Al-Huda Foundation of New Jersey  


of October 2004

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Poems by Sajjad Shamsi
We are starting a series of English poems written by Sajjad Shamsi (now  residing in England). The reader will get to know the poet through the following  introduction, written by the late Dr. Haider Hussain Shamsi, for his anthology of  poems, titled, " Gathering Shadows ". 

by Dr. Haider Hussain Shamsi

Sajjad Shamsi was born in Nairobi, Kenya into a devout Muslim family whose  illustrious ancestor, Shah Shams (buried in Multan City, Pakistan) was none  other than the great mystic known as Shams Tabriz, the master of Jalal-uddin Rumi  , the famous 13th Century poet and Sufi ( the most-read poet in the United 
States, according to a recent study). 

Sajjad Shamsi learnt the principles and philosophy of his faith as well as  the Arabic, Persian and Urdu languages from his father at young age. It is for  this reason that the basic Muslim philosophic theme is reflected in his poetry. 
He started writing poetry and short stories while he was quite young. He was  very active in promoting the culture of the Urdu speaking people in the virgin  territory of British East Africa. 

Sajjad Shamsi held various important positions in the British Civil Service  in Kenya. Before he left for England in 1964, he was the Director of Kenya  Asian Broadcasting Service in Nairobi. He had a great opportunity to enjoy and to  promote his talents, and gain further insight into the classic literature,  poetry and music of Indo-Pak sub- continent. He traveled to India and Pakistan on  cultural exchange programs and broadcast much of his work from the national  broadcasting facilities of those countries .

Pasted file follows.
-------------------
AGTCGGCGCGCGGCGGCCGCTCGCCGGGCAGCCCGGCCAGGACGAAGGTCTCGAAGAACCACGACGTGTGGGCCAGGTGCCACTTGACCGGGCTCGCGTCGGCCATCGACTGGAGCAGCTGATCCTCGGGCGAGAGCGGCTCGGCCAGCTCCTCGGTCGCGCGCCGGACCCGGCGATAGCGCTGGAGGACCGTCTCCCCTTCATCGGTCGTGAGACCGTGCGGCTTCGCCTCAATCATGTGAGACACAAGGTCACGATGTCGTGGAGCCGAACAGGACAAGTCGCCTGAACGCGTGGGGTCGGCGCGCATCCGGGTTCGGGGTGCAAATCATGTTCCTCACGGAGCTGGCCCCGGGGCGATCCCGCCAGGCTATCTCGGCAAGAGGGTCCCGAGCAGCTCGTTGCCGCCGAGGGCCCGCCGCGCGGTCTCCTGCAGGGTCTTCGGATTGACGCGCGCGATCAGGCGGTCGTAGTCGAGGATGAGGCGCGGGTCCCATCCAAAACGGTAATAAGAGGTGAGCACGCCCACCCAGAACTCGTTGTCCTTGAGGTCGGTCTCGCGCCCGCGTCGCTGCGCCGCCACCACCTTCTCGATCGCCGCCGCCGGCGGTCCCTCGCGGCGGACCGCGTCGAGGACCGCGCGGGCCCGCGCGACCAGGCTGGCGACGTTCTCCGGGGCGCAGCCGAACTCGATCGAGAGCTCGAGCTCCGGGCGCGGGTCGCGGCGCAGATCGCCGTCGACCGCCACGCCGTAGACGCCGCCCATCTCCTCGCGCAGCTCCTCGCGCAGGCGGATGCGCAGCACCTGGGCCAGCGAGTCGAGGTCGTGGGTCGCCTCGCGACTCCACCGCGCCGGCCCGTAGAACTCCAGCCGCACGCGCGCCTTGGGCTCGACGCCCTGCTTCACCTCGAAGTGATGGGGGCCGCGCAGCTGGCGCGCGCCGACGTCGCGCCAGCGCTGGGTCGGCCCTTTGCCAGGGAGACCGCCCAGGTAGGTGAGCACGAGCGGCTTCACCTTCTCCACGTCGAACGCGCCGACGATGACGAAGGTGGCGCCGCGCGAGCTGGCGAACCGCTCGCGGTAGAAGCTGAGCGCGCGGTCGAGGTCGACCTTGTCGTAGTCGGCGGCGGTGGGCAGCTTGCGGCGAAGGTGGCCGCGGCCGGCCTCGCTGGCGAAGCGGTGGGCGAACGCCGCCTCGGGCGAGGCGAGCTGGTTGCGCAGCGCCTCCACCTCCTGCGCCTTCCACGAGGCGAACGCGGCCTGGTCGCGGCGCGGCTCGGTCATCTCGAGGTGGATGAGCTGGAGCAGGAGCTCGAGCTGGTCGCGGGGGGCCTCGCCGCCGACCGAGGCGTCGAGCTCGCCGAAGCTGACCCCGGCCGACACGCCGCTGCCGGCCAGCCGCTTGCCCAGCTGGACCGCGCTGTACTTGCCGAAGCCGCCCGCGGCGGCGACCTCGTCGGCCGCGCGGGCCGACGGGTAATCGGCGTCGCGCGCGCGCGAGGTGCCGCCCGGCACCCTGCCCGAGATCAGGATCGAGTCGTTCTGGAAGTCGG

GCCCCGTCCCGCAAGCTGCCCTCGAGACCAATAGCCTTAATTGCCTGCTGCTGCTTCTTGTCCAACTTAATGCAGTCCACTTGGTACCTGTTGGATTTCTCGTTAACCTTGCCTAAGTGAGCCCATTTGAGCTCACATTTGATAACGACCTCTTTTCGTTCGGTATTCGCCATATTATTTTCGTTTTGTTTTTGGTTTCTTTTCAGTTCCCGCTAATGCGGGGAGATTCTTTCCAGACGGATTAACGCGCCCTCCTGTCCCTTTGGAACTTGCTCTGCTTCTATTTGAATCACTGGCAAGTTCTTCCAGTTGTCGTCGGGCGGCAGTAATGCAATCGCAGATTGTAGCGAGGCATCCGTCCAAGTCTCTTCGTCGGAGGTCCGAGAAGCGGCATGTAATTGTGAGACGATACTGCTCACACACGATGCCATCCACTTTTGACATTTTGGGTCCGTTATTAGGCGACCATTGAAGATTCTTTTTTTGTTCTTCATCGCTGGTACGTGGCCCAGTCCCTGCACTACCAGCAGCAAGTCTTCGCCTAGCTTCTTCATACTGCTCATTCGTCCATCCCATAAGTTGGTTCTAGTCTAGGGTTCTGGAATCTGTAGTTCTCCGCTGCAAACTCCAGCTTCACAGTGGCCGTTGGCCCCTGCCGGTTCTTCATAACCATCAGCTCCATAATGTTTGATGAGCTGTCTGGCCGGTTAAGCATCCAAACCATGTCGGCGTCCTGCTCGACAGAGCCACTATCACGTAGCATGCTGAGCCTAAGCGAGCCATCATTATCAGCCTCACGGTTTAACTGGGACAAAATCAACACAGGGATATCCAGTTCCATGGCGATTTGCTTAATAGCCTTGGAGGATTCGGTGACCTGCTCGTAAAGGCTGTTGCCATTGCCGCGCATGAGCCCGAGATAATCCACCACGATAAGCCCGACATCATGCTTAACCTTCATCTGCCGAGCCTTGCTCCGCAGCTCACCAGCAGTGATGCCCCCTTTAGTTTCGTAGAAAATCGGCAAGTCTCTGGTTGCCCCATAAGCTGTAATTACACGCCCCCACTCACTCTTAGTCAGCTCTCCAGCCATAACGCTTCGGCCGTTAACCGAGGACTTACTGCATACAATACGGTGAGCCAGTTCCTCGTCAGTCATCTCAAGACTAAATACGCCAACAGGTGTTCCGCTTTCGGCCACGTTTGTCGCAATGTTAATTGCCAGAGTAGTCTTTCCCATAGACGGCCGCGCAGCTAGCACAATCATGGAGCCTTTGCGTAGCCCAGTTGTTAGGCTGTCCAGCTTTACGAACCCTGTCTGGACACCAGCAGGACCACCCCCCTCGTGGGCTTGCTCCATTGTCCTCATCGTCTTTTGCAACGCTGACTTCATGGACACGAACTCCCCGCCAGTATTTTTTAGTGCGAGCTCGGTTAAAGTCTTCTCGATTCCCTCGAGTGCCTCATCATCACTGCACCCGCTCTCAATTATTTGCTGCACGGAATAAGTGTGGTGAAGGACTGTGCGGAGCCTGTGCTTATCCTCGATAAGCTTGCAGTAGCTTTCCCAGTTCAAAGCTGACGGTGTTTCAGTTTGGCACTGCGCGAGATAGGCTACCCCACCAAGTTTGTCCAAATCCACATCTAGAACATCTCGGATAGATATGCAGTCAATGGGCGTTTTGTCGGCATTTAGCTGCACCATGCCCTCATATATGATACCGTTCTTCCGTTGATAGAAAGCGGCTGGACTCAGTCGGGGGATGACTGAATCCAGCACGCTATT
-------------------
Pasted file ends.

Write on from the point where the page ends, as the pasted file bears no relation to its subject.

Having settled in England, he continued to write, participate in, and host  poetical recitals in his new environment and soon built up a good circle of like  minds and admirers. Over the years, he has made numerous radio and television  appearances in England. 

A fateful motor vehicle accident in 1977 put a new twist in his writing. He  wrote several poems in Urdu language addressing his beloved (Allah) complaining  about the painful affliction of the loss of his eye sight. But soon he gave  up the complaints about his loss, and emerged as a new Sajjad, a man of vision. 
He often said that he had gained more than what he had lost! 

He wrote prolific poetry after the accident, and volumes of his Urdu works  have already been printed and published. This English language rendition is the  first to be published and my wife Adiba and I feel honored to host this 

It is hoped that the English language reader will enjoy and appreciate the  poet's mysticism as well as the pathos and melancholy that run through the  poet's writings.

Dr. Haider H. Shamsi 



by Sajjad Shamsi


Stop and Think

(inspired by  a saying of ALI  IBN  ABI  TALIB)


Stop and think how did you spend the day

How well did you conduct and acquit yourself.


Were you avaricious, were you greedy

Or were you charitable and compassionate?

Stop and think, by word or deed.


Did you hurt your neighbor

Or did you by a kindly act

Bring joy and happiness to a sorrowing soul?


By the end of the day a small tradesman

Writes up his books and tots up his takings.


Has he made a loss or did he make a gain

Did he do an honest day’s trade?


On the morrow he will try to better himself

And endeavor to improve his lot.


Stop and think if you can do the same

And make the world a happier place. 


For by your thought, work and deed

Will the world at large judge you.




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